I either dreamt about chrome (dev channel) implementing a way to update the address bar via javascript (the path, not domain) without reloading the page or they really have done this.

However, I can't find the article I think I read.

Am I crazy or is there a way to do this (in Chrome)?

p.s. I'm not talking about window.location.hash, et al. If the above exists the answer to this question will be untrue.

  • 3
    Possible duplicate of Modify the URL without reloading the page – Tobias Kienzler Aug 24 '16 at 9:28
  • @tobiaskienzler When that question was originally asked back in 2009, it was not possible. – David Murdoch Aug 24 '16 at 11:34
  • 2
    Of course not. But now it is, the questions ask for the same. A shame though that the other one has an outdated answer accepted (by you, I noticed)... You know what? Let's dupe-close the other way around, no-one said the "original" has to be the older one, in fact there are precedents – Tobias Kienzler Aug 24 '16 at 11:45
  • @tobiaskienzler, the other question doesn't have an outdated accepted answer. – David Murdoch Aug 24 '16 at 11:48
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    @TobiasKienzler it's a 6 years old question, why you have to bother with this question? Just enjoy the amazing answer and implement it on your application. For 6 years thousands of SO users agreed that it's an amazing questions, please leave it as it is. – Imam Assidiqqi Dec 24 '16 at 9:43
up vote 749 down vote accepted

You can now do this in most "modern" browsers!

Here is the original article I read (posted July 10, 2010): HTML5: Changing the browser-URL without refreshing page.

For a more in-depth look into pushState/replaceState/popstate (aka the HTML5 History API) see the MDN docs.

TL;DR, you can do this:

window.history.pushState("object or string", "Title", "/new-url");

See my answer to Modify the URL without reloading the page for a basic how-to.

  • 3
    Ah, the functionality is in WebKit and landed a few months ago <bugs.webkit.org/show_bug.cgi?id=36152>;. Nice find! – oldestlivingboy Jul 27 '10 at 1:46
  • 5
    this is now used by github, while tree navigation – Valerij Feb 22 '11 at 19:11
  • 1
    @Vprimachenko: Yup. And they break my back button every once in a while. – David Murdoch Feb 22 '11 at 19:27
  • This can now be done in Chrome, Safari, FF4+, and IE10pp3+! (From David Murdoch's answer to stackoverflow.com/questions/824349/… ) – Zach Lysobey Dec 19 '11 at 17:48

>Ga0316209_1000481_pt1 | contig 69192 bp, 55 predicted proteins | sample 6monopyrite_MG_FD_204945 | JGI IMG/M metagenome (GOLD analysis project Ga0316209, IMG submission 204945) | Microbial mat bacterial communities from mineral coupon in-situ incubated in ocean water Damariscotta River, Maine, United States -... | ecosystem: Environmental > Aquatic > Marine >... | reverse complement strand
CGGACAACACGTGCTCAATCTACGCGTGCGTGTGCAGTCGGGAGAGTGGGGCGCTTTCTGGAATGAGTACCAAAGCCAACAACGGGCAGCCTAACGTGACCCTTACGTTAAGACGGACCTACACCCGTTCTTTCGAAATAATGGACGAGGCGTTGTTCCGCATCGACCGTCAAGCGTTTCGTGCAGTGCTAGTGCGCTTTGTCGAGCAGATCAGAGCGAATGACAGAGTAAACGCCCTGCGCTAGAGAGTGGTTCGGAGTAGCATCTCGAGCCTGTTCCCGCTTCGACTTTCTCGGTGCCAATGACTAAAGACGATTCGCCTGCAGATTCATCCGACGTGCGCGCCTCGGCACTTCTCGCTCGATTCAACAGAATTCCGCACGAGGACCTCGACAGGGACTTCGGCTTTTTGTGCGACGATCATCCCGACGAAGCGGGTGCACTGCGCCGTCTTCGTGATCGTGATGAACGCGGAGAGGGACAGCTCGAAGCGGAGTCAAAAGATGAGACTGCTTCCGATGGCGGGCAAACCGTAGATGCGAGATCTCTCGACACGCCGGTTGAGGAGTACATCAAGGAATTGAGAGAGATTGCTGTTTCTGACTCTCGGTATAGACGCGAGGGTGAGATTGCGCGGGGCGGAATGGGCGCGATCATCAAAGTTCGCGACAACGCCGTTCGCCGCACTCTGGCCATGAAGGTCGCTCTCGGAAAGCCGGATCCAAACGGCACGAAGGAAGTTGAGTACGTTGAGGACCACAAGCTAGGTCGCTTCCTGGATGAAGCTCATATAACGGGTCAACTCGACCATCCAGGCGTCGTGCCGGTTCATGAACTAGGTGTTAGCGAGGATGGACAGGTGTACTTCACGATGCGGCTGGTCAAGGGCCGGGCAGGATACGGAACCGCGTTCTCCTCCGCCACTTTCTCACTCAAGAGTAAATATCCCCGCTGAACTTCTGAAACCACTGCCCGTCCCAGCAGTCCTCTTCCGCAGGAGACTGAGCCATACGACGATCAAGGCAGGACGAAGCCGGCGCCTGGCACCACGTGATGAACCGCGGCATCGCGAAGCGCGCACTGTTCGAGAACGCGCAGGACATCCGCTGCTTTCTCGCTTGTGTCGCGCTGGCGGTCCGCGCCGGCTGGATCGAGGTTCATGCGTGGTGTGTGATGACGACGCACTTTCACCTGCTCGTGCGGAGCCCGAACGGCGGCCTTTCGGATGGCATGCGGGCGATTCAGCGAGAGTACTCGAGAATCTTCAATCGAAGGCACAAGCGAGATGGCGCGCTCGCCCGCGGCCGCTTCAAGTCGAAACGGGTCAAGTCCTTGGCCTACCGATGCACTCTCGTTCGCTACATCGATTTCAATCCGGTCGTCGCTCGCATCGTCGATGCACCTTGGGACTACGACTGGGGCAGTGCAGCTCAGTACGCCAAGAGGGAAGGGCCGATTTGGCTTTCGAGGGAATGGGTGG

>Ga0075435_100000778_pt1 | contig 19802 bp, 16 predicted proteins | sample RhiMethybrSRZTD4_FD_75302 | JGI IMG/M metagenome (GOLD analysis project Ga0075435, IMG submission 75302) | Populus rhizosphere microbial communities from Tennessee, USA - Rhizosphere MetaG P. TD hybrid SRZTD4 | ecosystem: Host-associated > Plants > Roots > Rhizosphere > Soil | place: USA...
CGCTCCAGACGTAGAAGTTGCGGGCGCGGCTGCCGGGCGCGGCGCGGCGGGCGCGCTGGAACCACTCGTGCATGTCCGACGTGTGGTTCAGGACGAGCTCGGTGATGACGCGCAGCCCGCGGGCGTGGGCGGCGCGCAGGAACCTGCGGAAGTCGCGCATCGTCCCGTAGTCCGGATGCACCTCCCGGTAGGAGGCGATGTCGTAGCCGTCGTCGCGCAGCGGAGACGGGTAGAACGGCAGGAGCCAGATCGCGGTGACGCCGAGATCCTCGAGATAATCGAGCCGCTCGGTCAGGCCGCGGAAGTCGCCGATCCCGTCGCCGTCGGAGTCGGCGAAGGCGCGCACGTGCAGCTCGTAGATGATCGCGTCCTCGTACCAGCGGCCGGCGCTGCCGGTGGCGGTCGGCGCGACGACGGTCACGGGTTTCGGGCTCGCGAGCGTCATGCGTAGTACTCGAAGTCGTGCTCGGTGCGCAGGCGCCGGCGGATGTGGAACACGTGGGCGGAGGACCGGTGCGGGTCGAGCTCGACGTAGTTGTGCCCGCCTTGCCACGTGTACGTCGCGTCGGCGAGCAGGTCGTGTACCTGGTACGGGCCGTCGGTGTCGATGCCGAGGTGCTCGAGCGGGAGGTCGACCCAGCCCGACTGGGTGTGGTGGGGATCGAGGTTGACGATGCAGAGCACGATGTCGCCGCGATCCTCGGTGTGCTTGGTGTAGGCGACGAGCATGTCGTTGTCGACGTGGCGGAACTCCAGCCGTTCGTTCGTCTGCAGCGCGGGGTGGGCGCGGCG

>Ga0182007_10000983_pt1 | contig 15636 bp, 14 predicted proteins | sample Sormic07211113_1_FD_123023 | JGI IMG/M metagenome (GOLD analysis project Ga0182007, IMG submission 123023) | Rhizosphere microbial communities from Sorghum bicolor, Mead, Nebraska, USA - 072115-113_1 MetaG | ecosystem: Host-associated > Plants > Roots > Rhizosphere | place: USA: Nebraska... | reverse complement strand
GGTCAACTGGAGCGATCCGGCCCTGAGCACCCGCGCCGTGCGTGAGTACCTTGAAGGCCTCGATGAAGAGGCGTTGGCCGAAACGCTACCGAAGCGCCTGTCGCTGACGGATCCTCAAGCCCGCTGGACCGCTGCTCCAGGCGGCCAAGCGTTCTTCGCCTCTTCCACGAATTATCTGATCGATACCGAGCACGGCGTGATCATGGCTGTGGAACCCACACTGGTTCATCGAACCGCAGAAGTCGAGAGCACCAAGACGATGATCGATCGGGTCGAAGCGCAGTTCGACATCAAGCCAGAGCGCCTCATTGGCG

• 9
    Protip: you can use relative paths with these functions as well (e.g. ../new-url or ../../new-url. They seem to do what you would expect in Chrome at least. – Mahn Aug 3 '13 at 9:29

Changing only what's after hash - old browsers

document.location.hash = 'lookAtMeNow';

Changing full URL. Chrome, Firefox, IE10+

history.pushState('data to be passed', 'Title of the page', '/test');

The above will add a new entry to the history so you can press Back button to go to the previous state. To change the URL in place without adding a new entry to history use

history.replaceState('data to be passed', 'Title of the page', '/test');

Try running these in the console now!

  • 7
    replaceState was exactly what I needed, thanks for expanding on original response. – meetalexjohnson Sep 21 '16 at 23:07
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    This is so quick and to the point, it needs more upvotes. – moodboom Apr 16 '17 at 15:08
  • 'the domain and protocol must be the same as original!' this prevent some fishing site to change the address bar url. – Rick Sep 26 '17 at 10:49
  • 1
    You should not pass an absolute URL to this function. If you do, you most likely need to build it dynamically from the current scheme, host, and port - which is a lot of work when you could just make it a relative URL ("foo.html" or even "/foo.html") and let the browser take care of it. – DimeCadmium Jun 17 at 5:20
  • @DimeCadmium nice simplification. Updated. – Pawel Jun 17 at 20:02

Update to Davids answer to even detect browsers doesn't support pushstate:

if (history.pushState) {
  window.history.pushState("object or string", "Title", "/new-url");
} else {
  document.location.href = "/new-url";
}
  • document.location.href reloads the page – paullb Jul 29 '17 at 5:29
  • 3
    @paullb that's a fallback for older browsers that wouldn't support any way to do without reloading – Cœur Oct 2 '17 at 16:35

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